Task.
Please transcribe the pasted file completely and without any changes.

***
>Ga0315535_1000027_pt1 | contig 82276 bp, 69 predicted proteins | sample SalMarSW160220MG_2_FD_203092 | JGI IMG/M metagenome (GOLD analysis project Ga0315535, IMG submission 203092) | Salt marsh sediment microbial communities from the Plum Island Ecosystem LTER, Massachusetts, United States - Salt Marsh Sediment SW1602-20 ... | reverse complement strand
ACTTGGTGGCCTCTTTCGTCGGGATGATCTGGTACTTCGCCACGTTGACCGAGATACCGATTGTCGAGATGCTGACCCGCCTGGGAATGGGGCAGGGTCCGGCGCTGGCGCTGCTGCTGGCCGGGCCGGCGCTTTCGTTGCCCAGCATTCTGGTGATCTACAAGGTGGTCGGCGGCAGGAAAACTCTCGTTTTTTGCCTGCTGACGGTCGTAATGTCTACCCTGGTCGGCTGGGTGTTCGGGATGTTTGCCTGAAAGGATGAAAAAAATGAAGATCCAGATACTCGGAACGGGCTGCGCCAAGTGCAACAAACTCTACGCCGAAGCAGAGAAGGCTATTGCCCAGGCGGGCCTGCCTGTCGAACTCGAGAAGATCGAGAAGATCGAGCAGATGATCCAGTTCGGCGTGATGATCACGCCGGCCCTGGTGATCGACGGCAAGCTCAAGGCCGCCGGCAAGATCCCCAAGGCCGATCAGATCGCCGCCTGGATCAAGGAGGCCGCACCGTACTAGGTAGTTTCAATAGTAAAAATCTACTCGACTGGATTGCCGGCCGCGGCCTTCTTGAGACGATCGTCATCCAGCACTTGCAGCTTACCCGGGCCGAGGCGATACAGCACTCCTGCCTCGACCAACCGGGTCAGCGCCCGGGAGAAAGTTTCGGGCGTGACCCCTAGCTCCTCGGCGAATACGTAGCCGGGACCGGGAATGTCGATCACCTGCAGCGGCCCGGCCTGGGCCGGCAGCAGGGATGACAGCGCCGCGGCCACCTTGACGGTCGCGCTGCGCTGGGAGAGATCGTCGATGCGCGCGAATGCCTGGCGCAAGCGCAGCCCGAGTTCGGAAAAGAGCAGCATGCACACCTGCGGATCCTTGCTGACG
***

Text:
>Ga0315535_1000027_pt1 | contig 82276 bp, 69 predicted proteins | sample SalMarSW160220MG_2_FD_203092 | JGI IMG/M metagenome (GOLD analysis project Ga0315535, IMG submission 203092) | Salt marsh sediment microbial communities from the Plum Island Ecosystem LTER, Massachusetts, United States - Salt Marsh Sediment SW1602-20 ... | reverse complement strand
ACTTGGTGGCCTCTTTCGTCGGGATGATCTGGTACTTCGCCACGTTGACCGAGATACCGATTGTCGAGATGCTGACCCGCCTGGGAATGGGGCAGGGTCCGGCGCTGGCGCTGCTGCTGGCCGGGCCGGCGCTTTCGTTGCCCAGCATTCTGGTGATCTACAAGGTGGTCGGCGGCAGGAAAACTCTCGTTTTTTGCCTGCTGACGGTCGTAATGTCTACCCTGGTCGGCTGGGTGTTCGGGATGTTTGCCTGAAAGGATGAAAAAAATGAAGATCCAGATACTCGGAACGGGCTGCGCCAAGTGCAACAAACTCTACGCCGAAGCAGAGAAGGCTATTGCCCAGGCGGGCCTGCCTGTCGAACTCGAGAAGATCGAGAAGATCGAGCAGATGATCCAGTTCGGCGTGATGATCACGCCGGCCCTGGTGATCGACGGCAAGCTCAAGGCCGCCGGCAAGATCCCCAAGGCCGATCAGATCGCCGCCTGGATCAAGGAGGCCGCACCGTACTAGGTAGTTTCAATAGTAAAAATCTACTCGACTGGATTGCCGGCCGCGGCCTTCTTGAGACGATCGTCATCCAGCACTTGCAGCTTACCCGGGCCGAGGCGATACAGCACTCCTGCCTCGACCAACCGGGTCAGCGCCCGGGAGAAAGTTTCGGGCGTGACCCCTAGCTCCTCGGCGAATACGTAGCCGGGACCGGGAATGTCGATCACCTGCAGCGGCCCGGCCTGGGCCGGCAGCAGGGATGACAGCGCCGCGGCCACCTTGACGGTCGCGCTGCGCTGGGAGAGATCGTCGATGCGCGCGAATGCCTGGCGCAAGCGCAGCCCGAGTTCGGAAAAGAGCAGCATGCACACCTGCGGATCCTTGCTGACG